I've met many caregivers over the years, and they have one obvious trait in common: Tireless dedication. The first caregiver I ever met was my mom, but she would not have called herself a caregiver. She’s a committed and loving daughter. Like most families, Mom brought us kids to Grandma’s every Saturday to play cards and enjoy a yummy pot roast. I can still smell the carrots and potatoes roasting. Nothing will ever compare to Nana’s tender, juicy roast beef.
As Grandma aged, Mom’s responsibilities grew. Mom started by taking her to the hairdresser and shopping. Nana moved to independent living and eventually needed more care. Mom was right there with her through the entire journey from assisted living to skilled nursing.
Caring for a loved one is something many of us have in common. When adult children live nearby, it might make the most sense for a parent to move in if senior housing is not an option. If the family lives far away, they might move the parent closer to keep a better eye on him or her. A couple in their 90s, who live at Eskaton Village Grass Valley, spent their lives in Southern California living independently on acreage next to a beautiful river. As their health changed, their sons began to worry. The sons, living in Nevada County, were able to convince their mom and dad to move to the Gold Country. The move brought the family closer together – both geographically and emotionally. They are tight knit again after many years apart and now the entire family gets to participate in the caregiving journey.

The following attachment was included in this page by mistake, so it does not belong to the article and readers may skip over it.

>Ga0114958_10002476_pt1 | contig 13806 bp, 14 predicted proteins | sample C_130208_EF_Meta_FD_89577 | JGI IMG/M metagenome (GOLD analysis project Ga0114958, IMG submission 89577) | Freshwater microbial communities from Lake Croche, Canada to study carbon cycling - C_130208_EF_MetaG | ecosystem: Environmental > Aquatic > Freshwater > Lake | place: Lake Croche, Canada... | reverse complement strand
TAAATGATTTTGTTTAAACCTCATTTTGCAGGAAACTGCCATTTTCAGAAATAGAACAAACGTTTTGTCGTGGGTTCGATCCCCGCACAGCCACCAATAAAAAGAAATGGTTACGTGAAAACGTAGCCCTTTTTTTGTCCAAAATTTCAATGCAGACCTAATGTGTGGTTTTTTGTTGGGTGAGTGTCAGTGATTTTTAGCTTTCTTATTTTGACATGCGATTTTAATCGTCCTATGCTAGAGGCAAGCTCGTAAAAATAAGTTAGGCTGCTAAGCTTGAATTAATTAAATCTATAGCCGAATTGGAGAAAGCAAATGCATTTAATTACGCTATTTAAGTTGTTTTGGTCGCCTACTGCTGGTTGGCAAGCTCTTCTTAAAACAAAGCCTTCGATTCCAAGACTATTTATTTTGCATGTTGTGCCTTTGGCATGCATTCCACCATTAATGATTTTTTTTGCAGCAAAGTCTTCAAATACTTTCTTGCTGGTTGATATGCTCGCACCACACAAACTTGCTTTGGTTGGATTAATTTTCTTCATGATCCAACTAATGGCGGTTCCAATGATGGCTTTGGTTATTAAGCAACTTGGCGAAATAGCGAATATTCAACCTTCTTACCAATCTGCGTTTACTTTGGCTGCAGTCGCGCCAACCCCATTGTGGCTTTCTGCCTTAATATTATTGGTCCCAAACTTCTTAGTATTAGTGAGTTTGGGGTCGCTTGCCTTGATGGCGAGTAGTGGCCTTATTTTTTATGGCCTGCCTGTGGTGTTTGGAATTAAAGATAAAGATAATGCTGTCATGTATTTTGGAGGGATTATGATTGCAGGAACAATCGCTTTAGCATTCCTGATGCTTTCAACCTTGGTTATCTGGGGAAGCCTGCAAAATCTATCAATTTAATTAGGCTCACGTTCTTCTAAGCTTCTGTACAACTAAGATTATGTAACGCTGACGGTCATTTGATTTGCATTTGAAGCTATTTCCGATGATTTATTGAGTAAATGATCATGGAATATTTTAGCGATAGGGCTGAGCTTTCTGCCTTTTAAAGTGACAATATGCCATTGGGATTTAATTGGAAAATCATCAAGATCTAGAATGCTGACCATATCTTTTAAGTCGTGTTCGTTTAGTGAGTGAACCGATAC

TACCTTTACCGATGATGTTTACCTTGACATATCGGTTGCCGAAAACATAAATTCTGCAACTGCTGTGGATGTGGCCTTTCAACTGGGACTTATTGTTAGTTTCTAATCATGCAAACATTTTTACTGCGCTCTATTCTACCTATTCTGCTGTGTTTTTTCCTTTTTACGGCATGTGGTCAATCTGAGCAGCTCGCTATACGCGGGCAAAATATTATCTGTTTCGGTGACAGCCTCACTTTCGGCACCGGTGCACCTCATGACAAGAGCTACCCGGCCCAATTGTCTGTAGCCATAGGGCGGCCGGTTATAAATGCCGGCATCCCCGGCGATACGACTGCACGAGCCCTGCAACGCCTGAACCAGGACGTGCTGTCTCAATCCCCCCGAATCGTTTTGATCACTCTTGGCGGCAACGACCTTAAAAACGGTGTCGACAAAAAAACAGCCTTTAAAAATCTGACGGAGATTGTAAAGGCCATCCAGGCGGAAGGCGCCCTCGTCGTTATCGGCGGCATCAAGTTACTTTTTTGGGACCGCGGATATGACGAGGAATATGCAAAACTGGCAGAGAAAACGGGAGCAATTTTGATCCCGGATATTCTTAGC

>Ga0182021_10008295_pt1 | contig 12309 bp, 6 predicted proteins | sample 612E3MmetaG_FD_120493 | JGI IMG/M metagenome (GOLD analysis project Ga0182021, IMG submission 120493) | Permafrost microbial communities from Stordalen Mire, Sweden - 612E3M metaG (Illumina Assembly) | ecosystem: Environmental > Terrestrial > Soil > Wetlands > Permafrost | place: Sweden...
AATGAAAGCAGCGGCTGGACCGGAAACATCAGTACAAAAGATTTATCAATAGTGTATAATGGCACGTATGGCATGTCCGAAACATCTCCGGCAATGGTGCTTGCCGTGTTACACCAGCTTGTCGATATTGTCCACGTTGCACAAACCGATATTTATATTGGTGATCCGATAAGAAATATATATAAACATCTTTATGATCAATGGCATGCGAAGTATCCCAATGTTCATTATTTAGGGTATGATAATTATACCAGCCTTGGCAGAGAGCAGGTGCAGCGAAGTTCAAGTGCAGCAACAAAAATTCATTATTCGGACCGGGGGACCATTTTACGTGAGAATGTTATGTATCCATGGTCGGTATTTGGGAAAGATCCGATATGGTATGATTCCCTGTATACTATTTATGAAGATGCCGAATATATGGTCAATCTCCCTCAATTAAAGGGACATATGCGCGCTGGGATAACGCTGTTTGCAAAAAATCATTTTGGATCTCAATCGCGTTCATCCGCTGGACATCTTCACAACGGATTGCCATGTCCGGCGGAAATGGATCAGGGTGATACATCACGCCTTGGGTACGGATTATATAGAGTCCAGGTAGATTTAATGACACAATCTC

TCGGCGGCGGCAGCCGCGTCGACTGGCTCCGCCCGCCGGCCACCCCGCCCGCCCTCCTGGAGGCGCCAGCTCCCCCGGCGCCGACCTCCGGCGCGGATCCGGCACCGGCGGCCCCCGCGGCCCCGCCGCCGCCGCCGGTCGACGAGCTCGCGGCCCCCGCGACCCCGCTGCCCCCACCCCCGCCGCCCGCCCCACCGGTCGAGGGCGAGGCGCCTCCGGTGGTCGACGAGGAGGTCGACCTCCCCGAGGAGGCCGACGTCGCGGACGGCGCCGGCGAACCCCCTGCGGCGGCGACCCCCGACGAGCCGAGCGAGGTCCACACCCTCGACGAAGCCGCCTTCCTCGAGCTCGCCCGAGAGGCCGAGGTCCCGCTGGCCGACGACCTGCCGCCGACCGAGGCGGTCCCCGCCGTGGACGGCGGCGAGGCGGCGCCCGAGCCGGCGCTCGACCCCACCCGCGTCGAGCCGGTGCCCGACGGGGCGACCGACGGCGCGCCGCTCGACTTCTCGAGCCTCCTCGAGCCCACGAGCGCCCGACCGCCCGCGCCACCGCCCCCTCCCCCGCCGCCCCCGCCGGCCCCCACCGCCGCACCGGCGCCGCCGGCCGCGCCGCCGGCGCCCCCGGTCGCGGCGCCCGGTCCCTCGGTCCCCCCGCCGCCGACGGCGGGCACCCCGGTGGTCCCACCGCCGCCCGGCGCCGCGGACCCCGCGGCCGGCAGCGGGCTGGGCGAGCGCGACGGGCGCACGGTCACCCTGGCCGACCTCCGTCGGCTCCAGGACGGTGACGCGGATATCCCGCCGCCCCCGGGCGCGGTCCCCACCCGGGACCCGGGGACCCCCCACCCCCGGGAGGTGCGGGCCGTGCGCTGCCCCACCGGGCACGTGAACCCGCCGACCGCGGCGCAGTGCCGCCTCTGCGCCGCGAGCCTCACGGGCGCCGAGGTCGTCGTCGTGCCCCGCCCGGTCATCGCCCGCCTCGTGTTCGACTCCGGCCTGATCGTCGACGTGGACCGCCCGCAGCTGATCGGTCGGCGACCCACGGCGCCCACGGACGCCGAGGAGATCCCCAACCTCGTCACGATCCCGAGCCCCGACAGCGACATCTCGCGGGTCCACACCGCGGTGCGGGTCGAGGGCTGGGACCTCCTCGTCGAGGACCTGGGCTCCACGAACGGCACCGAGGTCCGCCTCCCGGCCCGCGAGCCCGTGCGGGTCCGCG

Most recently I had the honor and pleasure of spending the day with a man who is the primary caregiver of his wife. Ken and Marjorie celebrated their 45th wedding anniversary this past year. Marjorie requires supervision for cognitive issues and Ken doesn't leave her side. Ken says caregiving means: “My wife can be with me. She feels safe and comfortable.”
We wanted to provide Ken with a respite -- a break from caregiving. Thanks to Eskaton Foundation, Ken and I attended the Del Paso Country Club for the 2015 U.S. Senior Open. We enjoyed the day on the course watching the golfers practice. Ken is a retired golf pro. He worked for 20 years at MacGregor Golf Company. “I’ve played some of the best courses in California,” boasted Ken with a big smile. Unfortunately, he doesn’t get out much anymore so it was important to me to give him a special experience that I knew he would enjoy.
The best advice I can give someone who is responsible for a loved one’s care: Take time for yourself. Caregiver burnout is tough. Your health is just as important as your loved one’s.